How much time do you spend thinking about the future of your business? For most leaders of consumer goods and retail companies, the answer would be “not enough.” The challenge of meeting quarterly targets today means most of the executives I talk to are usually laser-focused on the current financial year.
That isn’t surprising, and it isn’t a criticism.
New technologies, innovative business models and unexpected sources of competition are disrupting the consumer goods and retail industry at a pace that can feel bewildering. In that context, taking time to imagine what the consumer might be like in 5 or 10 years — and what that means for your business now — can seem self-indulgent.
But it isn’t.
Having a long-term vision can help you to compete
In my experience, the harder it becomes to imagine the future, the more advantage there is for the few who are able to develop a long-term vision. It’s not necessarily about predicting what will happen; rather, the value is in stepping out of the flow to see the direction of travel.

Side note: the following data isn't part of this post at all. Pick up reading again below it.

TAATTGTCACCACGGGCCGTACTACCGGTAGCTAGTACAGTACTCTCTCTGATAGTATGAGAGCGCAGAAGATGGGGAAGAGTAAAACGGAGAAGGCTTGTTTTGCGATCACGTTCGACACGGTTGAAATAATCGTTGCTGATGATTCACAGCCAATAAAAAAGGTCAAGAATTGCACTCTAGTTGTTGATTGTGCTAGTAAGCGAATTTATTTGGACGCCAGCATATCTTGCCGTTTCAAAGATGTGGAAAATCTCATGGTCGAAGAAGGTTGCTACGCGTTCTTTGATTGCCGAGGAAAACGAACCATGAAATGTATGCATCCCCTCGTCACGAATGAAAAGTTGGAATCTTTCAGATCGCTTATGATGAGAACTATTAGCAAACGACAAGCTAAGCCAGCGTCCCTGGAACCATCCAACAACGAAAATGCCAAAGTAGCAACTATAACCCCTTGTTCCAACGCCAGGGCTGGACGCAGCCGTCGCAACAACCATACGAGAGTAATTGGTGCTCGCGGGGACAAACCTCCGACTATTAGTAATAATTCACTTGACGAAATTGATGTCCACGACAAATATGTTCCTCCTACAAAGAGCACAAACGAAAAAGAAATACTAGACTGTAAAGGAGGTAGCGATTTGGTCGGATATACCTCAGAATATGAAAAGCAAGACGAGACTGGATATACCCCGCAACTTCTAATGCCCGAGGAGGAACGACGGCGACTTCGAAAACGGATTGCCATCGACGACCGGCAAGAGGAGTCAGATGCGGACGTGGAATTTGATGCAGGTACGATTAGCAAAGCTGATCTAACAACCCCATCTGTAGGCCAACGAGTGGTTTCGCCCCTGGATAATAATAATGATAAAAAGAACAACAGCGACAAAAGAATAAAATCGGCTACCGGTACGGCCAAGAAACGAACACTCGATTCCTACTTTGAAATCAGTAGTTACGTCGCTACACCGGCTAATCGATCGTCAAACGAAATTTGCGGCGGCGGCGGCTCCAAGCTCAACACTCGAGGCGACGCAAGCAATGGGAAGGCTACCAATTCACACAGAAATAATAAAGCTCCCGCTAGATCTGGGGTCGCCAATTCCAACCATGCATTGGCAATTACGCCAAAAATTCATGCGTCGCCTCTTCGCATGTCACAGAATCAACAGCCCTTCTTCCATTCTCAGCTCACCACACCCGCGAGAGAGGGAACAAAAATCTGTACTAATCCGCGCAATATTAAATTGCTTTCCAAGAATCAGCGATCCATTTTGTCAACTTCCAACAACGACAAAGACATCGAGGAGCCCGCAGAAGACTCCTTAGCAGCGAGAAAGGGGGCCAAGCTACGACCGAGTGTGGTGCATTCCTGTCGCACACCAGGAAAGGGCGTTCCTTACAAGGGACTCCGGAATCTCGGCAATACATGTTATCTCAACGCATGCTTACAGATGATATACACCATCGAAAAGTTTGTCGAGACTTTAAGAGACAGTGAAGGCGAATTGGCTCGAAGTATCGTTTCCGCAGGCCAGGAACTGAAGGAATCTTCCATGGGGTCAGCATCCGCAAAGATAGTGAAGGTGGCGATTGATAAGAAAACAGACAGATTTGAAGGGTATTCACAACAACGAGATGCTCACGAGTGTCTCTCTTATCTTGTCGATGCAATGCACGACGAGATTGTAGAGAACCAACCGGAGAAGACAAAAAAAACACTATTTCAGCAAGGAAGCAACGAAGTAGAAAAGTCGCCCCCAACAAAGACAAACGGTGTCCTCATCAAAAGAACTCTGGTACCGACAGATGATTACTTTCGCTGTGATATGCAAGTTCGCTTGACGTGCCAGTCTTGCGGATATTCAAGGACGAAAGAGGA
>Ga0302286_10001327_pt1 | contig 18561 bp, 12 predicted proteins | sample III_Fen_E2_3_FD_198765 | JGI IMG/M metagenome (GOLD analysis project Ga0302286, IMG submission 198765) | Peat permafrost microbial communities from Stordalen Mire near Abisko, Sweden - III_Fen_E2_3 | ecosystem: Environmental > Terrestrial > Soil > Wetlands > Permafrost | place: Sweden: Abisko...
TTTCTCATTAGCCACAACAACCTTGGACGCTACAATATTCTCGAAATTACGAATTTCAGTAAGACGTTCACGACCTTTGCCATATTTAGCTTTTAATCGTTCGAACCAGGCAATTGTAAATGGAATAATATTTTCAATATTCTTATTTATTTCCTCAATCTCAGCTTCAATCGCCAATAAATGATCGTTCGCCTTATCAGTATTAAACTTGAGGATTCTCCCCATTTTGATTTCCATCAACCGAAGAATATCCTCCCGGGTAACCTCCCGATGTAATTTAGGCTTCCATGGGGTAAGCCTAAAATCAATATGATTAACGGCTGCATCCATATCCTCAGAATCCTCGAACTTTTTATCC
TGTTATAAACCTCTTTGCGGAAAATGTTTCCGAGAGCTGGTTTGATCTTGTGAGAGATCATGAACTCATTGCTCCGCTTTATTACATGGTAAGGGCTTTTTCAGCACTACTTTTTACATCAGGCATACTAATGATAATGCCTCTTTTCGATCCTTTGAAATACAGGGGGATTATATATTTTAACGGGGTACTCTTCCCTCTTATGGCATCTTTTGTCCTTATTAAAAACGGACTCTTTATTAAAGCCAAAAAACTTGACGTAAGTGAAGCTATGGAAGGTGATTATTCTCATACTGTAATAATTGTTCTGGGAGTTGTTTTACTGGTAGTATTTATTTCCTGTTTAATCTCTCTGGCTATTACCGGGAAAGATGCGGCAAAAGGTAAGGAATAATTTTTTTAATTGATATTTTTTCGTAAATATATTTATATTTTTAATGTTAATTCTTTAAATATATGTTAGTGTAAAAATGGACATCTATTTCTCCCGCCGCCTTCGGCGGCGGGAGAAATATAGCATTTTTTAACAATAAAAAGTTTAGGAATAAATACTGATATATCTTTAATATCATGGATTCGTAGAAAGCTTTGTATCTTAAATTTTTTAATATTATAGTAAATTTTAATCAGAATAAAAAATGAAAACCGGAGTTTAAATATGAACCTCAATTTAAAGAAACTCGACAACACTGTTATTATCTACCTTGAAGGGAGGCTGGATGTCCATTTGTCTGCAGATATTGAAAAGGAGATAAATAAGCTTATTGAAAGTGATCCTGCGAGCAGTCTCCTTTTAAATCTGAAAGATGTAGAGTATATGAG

This is something we’ve been helping our consumer-facing clients with over the last few months. At weeklong hack events in Berlin, Los Angeles, London and Mumbai, we’ve been bringing together a diverse group of industry leaders, futurists, creatives and EY subject professionals to imagine what the world of the future consumer might be like.
The process we’ve been using — which is like no workshop or brainstorming session that I’ve ever experienced before — involves crunching together more than 150 different change drivers and 8 core hypotheses to create what we call “futureworlds.” Those drivers range from advances in personal technology to changes in social norms.
One aim is to challenge some of the ideas and preconceptions that have shaped the consumer and retail industries for decades, so we can imagine and explore entirely new paradigms — and, importantly, understand where value will be created, and how a business needs to change.
Having your trusted notions challenged in this way can — at times — be an uncomfortable experience. The hack events took me a long way outside of my intellectual comfort zone.
But it’s deeply necessary. To quote racing driver Mario Andretti, “If everything seems under control, you’re not going fast enough.” It’s important that we find the time — and make the effort — to think ”outside the box” and disrupt our default views of the world, so we can create a more relevant perspective.